While not necessarily an anchor text, the alt attributes assigned to images function in a very similar way. By entering the keyword, a variation of a keyword, or longer modifiers that help describe an image as the alt attribute, you provide a way for Google to put your image in the SERP or image search tab. You also help increase the accessibility of your content by giving those with vision impairments a better, more accurate experience.
Additionally, the fraggles or jump links similar to the links in the table of contents for this piece are a valuable way to use text that tells a reader where they can skip to.
These jump links also often appear as sitelinks on the SERP, giving readers an idea of all the sections your piece contains before they even click the organic listing of your content.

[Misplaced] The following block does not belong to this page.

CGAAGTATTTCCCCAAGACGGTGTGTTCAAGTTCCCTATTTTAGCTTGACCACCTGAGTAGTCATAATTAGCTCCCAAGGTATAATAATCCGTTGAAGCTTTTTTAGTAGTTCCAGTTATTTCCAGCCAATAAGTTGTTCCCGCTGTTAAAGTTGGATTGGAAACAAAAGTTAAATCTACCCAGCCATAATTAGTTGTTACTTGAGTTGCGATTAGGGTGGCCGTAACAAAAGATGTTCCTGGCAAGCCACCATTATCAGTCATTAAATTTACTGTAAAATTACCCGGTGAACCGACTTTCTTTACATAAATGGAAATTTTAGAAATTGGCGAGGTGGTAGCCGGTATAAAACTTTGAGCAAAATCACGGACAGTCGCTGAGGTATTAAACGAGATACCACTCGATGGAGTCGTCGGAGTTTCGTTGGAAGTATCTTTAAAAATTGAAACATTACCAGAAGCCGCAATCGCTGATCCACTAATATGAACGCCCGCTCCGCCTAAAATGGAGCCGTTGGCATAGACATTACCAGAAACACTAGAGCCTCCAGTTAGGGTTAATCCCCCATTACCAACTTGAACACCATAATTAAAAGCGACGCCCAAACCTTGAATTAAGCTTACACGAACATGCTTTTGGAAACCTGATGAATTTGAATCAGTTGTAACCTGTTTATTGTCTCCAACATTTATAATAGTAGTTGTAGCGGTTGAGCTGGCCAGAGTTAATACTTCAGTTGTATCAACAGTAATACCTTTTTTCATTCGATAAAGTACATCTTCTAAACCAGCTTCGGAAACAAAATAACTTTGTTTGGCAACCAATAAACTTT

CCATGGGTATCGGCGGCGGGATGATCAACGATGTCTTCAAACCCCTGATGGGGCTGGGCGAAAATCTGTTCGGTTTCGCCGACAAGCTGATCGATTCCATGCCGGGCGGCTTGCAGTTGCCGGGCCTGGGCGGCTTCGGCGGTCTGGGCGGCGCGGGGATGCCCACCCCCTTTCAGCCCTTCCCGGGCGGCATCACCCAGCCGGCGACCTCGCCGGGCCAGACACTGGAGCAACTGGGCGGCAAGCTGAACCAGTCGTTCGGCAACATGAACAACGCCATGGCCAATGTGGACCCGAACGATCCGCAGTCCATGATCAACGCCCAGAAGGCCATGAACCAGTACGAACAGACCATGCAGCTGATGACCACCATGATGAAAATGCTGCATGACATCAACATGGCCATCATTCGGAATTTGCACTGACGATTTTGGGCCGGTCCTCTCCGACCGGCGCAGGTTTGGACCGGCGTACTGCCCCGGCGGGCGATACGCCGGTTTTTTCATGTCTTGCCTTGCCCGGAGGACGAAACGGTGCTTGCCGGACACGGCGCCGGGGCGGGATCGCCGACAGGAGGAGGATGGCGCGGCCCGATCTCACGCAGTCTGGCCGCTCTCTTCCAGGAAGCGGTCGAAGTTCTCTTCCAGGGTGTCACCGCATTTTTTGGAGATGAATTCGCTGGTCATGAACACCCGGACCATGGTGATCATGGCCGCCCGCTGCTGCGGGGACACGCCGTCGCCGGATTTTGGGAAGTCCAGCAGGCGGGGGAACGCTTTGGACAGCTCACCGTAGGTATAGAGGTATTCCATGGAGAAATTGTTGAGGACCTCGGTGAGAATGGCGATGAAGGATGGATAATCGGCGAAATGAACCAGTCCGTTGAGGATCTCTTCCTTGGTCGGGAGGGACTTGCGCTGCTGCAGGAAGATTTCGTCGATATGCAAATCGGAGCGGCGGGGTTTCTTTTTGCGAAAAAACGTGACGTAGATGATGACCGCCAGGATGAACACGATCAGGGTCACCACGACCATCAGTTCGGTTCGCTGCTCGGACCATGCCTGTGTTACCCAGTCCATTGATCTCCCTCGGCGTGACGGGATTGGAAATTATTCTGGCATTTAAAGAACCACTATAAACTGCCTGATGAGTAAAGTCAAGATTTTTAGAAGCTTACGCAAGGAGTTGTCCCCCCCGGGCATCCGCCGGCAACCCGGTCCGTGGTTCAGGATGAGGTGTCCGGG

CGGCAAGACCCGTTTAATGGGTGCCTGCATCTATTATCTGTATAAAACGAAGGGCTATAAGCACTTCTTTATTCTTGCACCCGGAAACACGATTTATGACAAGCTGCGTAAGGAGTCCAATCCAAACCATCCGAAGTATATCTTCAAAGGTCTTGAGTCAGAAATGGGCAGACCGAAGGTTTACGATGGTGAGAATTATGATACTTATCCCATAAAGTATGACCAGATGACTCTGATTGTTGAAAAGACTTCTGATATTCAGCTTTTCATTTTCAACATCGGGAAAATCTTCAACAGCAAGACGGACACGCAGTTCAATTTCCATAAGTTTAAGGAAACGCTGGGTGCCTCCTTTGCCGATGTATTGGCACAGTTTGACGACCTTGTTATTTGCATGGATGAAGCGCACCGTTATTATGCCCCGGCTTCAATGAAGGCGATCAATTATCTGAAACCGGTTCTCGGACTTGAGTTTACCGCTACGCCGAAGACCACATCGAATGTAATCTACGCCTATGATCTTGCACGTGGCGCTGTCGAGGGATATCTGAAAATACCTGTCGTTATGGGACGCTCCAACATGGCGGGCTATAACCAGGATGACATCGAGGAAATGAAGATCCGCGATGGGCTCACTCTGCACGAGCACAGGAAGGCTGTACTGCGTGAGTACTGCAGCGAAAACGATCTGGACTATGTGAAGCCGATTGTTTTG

Before you run off and start changing all of your links to your exact-match keywords, it’s important to understand Google’s Penguin algorithm for policing links.
With a user-first mission, Google has always prioritized the ability to remove what it considers “spam or spammy” from ranking competitively. They’ve by no means created a perfect system, but they have taken steps over the last two decades to prevent people, particularly malicious companies and marketers, from over-optimizing via unnaturally acquiring links from other websites.
And while we could drone on about the history of the Penguin update since 2012, here is the short version.